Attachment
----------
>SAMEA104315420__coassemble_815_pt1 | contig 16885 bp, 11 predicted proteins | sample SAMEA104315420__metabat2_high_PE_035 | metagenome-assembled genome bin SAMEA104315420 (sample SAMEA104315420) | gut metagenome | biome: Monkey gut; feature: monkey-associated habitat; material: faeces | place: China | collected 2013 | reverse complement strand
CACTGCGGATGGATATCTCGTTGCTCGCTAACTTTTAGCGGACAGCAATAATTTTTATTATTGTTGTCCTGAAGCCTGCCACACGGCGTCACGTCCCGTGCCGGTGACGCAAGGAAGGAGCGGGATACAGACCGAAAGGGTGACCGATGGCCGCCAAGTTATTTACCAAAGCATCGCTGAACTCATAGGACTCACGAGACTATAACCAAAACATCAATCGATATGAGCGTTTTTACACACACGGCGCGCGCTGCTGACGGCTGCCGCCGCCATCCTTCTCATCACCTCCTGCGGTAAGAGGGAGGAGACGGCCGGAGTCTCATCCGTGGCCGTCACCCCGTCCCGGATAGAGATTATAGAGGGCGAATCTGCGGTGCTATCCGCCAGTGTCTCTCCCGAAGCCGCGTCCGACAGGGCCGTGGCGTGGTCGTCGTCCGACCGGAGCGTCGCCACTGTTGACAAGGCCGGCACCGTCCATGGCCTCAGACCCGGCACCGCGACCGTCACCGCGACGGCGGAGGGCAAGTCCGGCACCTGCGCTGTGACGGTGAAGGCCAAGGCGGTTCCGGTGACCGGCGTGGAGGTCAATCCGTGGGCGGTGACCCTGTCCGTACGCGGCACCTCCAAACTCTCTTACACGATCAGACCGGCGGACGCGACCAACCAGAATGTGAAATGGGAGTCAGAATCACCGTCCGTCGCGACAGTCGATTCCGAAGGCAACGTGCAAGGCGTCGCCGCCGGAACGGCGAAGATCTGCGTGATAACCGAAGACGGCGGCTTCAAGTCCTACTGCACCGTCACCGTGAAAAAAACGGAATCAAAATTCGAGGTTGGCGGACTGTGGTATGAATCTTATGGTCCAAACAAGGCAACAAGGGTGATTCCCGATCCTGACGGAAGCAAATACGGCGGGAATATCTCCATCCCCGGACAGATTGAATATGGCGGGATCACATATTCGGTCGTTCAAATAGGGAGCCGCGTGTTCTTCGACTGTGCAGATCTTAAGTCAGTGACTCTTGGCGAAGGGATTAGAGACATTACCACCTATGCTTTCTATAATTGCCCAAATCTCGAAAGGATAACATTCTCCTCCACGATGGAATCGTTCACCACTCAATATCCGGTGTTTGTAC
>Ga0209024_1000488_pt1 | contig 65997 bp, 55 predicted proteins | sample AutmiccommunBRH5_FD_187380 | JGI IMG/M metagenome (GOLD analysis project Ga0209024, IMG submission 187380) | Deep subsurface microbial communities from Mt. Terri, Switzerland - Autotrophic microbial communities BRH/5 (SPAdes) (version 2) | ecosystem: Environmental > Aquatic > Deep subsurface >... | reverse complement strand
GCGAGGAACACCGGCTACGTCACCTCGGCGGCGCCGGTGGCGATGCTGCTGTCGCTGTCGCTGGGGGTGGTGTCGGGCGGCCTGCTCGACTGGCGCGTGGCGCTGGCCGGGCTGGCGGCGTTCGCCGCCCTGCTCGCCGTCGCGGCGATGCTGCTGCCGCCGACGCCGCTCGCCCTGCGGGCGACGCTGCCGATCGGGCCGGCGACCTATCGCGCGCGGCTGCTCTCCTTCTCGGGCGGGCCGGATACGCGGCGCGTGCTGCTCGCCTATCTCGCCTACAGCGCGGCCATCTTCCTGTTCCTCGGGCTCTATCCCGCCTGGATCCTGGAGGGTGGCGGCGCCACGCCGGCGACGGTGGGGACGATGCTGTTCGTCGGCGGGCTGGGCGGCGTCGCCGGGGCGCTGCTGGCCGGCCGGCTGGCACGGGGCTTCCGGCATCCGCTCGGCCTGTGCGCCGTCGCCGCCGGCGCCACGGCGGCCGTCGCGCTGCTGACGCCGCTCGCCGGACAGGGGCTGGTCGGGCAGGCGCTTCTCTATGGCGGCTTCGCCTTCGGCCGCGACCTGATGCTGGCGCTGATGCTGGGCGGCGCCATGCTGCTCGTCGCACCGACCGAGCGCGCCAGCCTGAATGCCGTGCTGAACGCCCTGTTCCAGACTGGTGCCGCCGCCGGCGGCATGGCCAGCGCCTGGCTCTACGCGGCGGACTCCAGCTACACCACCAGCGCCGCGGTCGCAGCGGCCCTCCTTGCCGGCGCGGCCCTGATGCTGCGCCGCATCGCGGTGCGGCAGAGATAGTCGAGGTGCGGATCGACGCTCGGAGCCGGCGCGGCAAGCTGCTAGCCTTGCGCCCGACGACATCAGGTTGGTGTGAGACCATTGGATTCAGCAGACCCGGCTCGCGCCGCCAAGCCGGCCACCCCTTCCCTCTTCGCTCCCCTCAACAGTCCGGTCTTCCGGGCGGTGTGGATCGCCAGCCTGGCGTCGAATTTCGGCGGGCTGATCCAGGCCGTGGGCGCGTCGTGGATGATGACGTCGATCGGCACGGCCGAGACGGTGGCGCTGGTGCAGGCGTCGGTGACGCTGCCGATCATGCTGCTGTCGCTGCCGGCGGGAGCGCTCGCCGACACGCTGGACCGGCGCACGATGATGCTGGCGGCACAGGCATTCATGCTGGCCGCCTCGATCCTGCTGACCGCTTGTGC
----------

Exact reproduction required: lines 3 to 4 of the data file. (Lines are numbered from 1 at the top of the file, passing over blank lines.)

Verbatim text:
>Ga0209024_1000488_pt1 | contig 65997 bp, 55 predicted proteins | sample AutmiccommunBRH5_FD_187380 | JGI IMG/M metagenome (GOLD analysis project Ga0209024, IMG submission 187380) | Deep subsurface microbial communities from Mt. Terri, Switzerland - Autotrophic microbial communities BRH/5 (SPAdes) (version 2) | ecosystem: Environmental > Aquatic > Deep subsurface >... | reverse complement strand
GCGAGGAACACCGGCTACGTCACCTCGGCGGCGCCGGTGGCGATGCTGCTGTCGCTGTCGCTGGGGGTGGTGTCGGGCGGCCTGCTCGACTGGCGCGTGGCGCTGGCCGGGCTGGCGGCGTTCGCCGCCCTGCTCGCCGTCGCGGCGATGCTGCTGCCGCCGACGCCGCTCGCCCTGCGGGCGACGCTGCCGATCGGGCCGGCGACCTATCGCGCGCGGCTGCTCTCCTTCTCGGGCGGGCCGGATACGCGGCGCGTGCTGCTCGCCTATCTCGCCTACAGCGCGGCCATCTTCCTGTTCCTCGGGCTCTATCCCGCCTGGATCCTGGAGGGTGGCGGCGCCACGCCGGCGACGGTGGGGACGATGCTGTTCGTCGGCGGGCTGGGCGGCGTCGCCGGGGCGCTGCTGGCCGGCCGGCTGGCACGGGGCTTCCGGCATCCGCTCGGCCTGTGCGCCGTCGCCGCCGGCGCCACGGCGGCCGTCGCGCTGCTGACGCCGCTCGCCGGACAGGGGCTGGTCGGGCAGGCGCTTCTCTATGGCGGCTTCGCCTTCGGCCGCGACCTGATGCTGGCGCTGATGCTGGGCGGCGCCATGCTGCTCGTCGCACCGACCGAGCGCGCCAGCCTGAATGCCGTGCTGAACGCCCTGTTCCAGACTGGTGCCGCCGCCGGCGGCATGGCCAGCGCCTGGCTCTACGCGGCGGACTCCAGCTACACCACCAGCGCCGCGGTCGCAGCGGCCCTCCTTGCCGGCGCGGCCCTGATGCTGCGCCGCATCGCGGTGCGGCAGAGATAGTCGAGGTGCGGATCGACGCTCGGAGCCGGCGCGGCAAGCTGCTAGCCTTGCGCCCGACGACATCAGGTTGGTGTGAGACCATTGGATTCAGCAGACCCGGCTCGCGCCGCCAAGCCGGCCACCCCTTCCCTCTTCGCTCCCCTCAACAGTCCGGTCTTCCGGGCGGTGTGGATCGCCAGCCTGGCGTCGAATTTCGGCGGGCTGATCCAGGCCGTGGGCGCGTCGTGGATGATGACGTCGATCGGCACGGCCGAGACGGTGGCGCTGGTGCAGGCGTCGGTGACGCTGCCGATCATGCTGCTGTCGCTGCCGGCGGGAGCGCTCGCCGACACGCTGGACCGGCGCACGATGATGCTGGCGGCACAGGCATTCATGCTGGCCGCCTCGATCCTGCTGACCGCTTGTGC